International donors on Tuesday pledged to assist countries in Africa's Sahel region. The UN sounded the alarm over the millions in Burkina Faso, Mali and Niger who are facing acute hunger during a militant insurgency.
The figures provided by the United Nations are staggering: 7.4 million people are facing acute hunger and more than 1 million Burkinabe and 288,000 Malians are internally displaced. Conflict and hunger have turned the Sahel region into the scene one of the world's fastest-growing humanitarian crises.
"The socioeconomic impact of COVID-19, the violence and conflict in these countries, currently floods are happening -- all of these make life for those people miserable," Bettina Lüscher, spokesperson for the UN's World Food Programme, told DW.
In Burkina Faso alone, more than 3 million people have no idea where their next meal will come from, Lüscher said. "We are worried that the number of people could rise to 13 million by the end of 2020," she added. She said the region had approached the tipping point: "They could see an irreversible slide into chaos."
Ivo Brandau, spokesperson for the UN Office for the Coordination of Humanitarian Affairs (OCHA) in West Africa, also painted a gloomy picture of the situation. "Everywhere, there is a lack of money," he said. "Many people are on the run and cannot support themselves. The number of displaced persons is 20 times higher than last year. We are now talking about 1.6 million internally displaced persons. Some have found host families, and others need accommodation, food, water and access to sanitation."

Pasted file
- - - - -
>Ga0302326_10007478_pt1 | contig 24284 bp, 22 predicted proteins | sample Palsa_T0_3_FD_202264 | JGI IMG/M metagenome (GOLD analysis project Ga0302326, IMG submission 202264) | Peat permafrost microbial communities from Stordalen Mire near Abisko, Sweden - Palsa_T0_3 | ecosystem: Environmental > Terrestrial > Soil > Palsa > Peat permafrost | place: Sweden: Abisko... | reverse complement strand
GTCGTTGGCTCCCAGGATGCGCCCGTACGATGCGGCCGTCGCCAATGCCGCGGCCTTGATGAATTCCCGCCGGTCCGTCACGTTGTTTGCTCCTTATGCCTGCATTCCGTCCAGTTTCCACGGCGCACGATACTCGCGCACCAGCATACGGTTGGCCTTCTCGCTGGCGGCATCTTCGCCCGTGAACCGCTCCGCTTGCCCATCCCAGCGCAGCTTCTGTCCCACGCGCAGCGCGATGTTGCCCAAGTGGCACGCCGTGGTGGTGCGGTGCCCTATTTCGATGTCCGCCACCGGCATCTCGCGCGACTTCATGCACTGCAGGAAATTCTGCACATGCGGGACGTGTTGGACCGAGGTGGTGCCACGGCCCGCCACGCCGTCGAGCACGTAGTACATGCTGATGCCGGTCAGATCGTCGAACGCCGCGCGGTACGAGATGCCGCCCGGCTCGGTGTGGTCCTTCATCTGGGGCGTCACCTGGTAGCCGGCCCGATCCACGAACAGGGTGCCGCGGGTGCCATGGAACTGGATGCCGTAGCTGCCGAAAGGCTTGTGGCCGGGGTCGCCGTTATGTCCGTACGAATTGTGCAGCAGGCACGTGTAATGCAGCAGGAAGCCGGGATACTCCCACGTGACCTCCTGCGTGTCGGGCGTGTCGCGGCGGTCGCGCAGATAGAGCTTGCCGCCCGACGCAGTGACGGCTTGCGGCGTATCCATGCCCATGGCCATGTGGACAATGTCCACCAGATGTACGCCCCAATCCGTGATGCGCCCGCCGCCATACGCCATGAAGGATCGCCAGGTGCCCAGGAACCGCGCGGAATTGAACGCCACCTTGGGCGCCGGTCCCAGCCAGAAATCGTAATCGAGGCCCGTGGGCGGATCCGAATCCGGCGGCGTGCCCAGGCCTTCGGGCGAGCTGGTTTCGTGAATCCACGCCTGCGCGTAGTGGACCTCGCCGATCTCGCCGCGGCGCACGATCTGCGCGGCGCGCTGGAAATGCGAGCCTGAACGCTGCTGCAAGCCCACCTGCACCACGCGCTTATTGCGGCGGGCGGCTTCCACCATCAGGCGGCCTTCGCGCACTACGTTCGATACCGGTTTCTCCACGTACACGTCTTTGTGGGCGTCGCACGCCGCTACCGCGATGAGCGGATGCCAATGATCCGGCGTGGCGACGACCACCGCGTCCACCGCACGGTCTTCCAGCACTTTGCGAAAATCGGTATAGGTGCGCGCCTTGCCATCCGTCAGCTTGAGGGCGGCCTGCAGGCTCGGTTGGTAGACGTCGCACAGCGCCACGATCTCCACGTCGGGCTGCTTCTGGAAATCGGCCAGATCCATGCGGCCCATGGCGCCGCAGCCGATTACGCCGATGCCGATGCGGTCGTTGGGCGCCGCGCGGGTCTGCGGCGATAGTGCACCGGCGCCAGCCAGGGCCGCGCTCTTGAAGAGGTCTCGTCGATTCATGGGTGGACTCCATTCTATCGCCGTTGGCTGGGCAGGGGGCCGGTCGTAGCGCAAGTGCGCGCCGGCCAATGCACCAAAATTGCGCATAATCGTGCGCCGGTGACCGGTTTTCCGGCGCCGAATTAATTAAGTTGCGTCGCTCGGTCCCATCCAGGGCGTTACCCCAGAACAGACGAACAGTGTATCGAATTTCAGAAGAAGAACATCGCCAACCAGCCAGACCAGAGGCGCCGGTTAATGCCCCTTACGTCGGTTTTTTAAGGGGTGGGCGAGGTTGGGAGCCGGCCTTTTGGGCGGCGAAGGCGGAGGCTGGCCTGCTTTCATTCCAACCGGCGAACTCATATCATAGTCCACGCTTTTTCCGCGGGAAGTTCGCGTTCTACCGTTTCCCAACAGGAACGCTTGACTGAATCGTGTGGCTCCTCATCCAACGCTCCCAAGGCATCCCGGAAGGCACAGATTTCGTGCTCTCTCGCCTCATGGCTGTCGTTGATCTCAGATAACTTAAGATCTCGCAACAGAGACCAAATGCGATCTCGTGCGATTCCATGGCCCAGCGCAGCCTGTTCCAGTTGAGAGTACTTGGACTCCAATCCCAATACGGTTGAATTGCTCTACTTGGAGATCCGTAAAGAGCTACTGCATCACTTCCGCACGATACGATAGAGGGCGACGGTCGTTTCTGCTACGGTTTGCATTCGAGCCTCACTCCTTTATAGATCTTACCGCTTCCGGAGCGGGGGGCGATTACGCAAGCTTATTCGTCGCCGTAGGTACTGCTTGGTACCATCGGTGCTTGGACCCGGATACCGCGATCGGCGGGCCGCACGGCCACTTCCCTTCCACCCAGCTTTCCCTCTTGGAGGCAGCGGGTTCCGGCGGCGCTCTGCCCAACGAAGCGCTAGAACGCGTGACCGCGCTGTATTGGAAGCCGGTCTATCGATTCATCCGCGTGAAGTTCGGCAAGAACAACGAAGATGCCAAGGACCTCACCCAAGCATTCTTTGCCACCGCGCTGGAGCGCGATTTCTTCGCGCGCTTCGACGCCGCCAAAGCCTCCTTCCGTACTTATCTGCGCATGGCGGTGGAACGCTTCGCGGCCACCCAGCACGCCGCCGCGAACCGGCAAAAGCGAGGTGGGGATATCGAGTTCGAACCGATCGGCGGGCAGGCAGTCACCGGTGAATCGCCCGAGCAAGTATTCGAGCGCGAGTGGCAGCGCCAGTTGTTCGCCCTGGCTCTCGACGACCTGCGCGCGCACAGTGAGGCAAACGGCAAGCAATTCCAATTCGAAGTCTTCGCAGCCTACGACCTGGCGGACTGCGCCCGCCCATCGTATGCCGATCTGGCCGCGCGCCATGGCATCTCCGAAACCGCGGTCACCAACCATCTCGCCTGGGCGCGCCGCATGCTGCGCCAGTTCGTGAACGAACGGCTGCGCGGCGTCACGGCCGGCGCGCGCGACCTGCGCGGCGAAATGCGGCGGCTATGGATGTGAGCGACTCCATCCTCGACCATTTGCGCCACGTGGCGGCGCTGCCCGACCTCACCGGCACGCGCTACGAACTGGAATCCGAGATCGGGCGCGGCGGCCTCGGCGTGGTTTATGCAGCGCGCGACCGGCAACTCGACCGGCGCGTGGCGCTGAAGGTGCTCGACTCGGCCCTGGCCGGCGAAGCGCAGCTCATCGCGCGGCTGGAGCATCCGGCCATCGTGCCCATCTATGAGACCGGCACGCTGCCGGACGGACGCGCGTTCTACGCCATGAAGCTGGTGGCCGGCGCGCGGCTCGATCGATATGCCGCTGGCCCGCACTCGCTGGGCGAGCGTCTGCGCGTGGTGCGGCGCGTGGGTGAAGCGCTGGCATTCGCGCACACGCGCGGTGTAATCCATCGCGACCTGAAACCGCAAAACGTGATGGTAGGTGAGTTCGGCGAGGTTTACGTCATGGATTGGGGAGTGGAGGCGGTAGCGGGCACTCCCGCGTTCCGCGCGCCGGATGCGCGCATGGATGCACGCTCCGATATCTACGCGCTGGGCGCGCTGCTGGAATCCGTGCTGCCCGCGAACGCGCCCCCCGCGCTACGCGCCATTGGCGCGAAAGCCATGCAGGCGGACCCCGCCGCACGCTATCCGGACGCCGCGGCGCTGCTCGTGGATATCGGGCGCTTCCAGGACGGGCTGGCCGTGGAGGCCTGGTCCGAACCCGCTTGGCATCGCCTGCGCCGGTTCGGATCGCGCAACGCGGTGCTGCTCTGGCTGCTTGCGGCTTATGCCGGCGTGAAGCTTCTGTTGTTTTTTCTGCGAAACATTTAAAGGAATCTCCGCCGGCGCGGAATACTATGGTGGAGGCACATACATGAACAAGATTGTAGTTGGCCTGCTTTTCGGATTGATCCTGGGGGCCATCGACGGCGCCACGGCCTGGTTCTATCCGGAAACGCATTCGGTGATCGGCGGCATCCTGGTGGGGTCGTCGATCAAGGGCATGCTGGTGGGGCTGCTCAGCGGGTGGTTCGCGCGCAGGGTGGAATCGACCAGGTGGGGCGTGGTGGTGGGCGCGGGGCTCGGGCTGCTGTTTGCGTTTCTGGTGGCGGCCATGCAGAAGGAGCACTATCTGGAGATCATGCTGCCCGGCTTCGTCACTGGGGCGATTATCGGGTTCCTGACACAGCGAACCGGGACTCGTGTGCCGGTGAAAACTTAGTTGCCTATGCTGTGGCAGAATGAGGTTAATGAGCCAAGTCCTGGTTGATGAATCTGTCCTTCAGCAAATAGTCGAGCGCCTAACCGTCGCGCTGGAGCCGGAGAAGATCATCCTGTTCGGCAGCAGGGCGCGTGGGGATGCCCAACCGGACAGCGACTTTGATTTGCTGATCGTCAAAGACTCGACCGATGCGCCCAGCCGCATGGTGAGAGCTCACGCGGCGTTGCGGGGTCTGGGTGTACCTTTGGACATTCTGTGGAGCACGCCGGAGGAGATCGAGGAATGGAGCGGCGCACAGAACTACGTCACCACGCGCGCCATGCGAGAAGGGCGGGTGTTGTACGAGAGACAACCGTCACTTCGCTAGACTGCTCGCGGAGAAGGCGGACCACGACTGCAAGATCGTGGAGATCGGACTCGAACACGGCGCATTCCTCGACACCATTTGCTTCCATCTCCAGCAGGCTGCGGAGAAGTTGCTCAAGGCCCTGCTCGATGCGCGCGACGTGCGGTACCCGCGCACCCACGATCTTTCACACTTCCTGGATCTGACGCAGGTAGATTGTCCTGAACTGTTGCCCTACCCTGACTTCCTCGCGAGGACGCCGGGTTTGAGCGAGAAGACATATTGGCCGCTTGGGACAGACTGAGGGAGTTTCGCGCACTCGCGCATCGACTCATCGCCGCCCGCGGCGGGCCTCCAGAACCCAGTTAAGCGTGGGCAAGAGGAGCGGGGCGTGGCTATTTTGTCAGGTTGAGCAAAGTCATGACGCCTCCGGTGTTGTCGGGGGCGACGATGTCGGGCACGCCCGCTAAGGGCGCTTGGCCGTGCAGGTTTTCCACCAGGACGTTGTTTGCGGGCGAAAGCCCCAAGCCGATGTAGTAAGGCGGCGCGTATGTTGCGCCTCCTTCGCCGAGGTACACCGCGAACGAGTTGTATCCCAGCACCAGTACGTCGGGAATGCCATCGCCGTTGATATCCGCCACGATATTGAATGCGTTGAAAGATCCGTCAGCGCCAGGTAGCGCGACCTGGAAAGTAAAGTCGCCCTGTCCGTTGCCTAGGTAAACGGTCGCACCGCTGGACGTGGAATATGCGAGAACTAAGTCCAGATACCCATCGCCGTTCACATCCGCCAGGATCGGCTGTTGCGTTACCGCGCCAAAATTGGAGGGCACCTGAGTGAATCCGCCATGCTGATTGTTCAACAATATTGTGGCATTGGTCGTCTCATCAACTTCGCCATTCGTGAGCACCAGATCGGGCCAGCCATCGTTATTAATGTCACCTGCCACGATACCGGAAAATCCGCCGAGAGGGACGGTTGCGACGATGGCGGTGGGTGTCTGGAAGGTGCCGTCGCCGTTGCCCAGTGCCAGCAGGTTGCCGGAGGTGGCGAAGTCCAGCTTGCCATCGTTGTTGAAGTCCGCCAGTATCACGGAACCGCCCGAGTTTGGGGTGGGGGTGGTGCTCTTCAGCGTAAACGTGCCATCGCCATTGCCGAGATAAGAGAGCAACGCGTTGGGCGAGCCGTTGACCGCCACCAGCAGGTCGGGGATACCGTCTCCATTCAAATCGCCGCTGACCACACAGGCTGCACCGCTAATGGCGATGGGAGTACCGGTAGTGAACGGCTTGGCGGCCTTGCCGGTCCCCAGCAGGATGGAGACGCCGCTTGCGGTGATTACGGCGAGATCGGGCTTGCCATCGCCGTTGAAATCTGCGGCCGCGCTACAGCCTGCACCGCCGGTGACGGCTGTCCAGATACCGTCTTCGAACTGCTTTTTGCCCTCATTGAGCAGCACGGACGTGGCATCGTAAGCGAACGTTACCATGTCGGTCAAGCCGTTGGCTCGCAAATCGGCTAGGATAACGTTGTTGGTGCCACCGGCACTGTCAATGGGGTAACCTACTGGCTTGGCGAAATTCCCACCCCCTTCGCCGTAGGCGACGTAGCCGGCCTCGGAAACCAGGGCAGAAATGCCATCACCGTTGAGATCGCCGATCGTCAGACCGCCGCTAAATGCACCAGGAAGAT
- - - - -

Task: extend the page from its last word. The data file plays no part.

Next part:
Mali: From stable to fragile nation
All three central Sahel nations: Mali, Niger and Burkina Faso, are caught up in violent extremist attacks, which have exacerbated the humanitarian situation.
"Mali was a prosperous country some years ago. However, due to the conflict since 2012 -- first, in the north where the rebellion took place -- pastoralists could not tend to their flock and agricultural land was not cultivated," Ekkehard Forberg, a peace expert with World Vision, told DW.
The conflict has since shifted to central and southern Mali and now affects the whole country. "Our external staff is not able to travel to the programs," Forberg said, adding that they have managed to keep operations only because they are working with local communities. "Some programs had to be suspended not only because of COVID-19 but mainly due to insecurity in the past year."
Donors seek to fill the gap
On Tuesday, the UN held a virtual donor conference to raise $1 billion (€847 millon) for the three affected countries. Germany's Foreign Minister Heiko Maas and representatives of the Danish government and the European Union took part too. Berlin has been a reliable donor to Mali in terms of development as well as military aid.
"We think that this focus on security in terms of providing training to local, national armies is not successful," Forberg, the World Vision expert, said, adding that the aid should go more into peacebuilding. "There is no national peace process in Mali, and we believe peace can only come from the bottom."
Northeastern Nigeria: A forgotten humanitarian crisis
As international donors to the Sahel and the region's development partners race to the rescue, another crisis that rarely makes the news is unfolding in nearby northeastern Nigeria. Like the Sahel, Nigeria's north has been battling extremist violence for more than a decade. Boko Haram has been responsible for the deaths of tens of thousands. Some 4.3 million people face acute hunger, and the conflict has forced 2.7 million people to flee their homes -- 1.4 million of those are children, according to the UN.
"The security situation has made our work incredibly difficult," Lüscher of the UN WFP said. "It is affecting the civilian population but also the aid workers. That makes our daily work very dangerous; sometimes we can't reach the people we need to reach."
According to the International Crisis Group, the Boko Haram insurgency poses enormous security, humanitarian and governance challenges. The security think-tank says a military response is not the solution and might be counterproductive.
"The World Food Program can not do this alone," Lüscher said. "We need to make sure that the international community and governments are stepping up to tackle issues such as good governance, social justice and underdevelopment."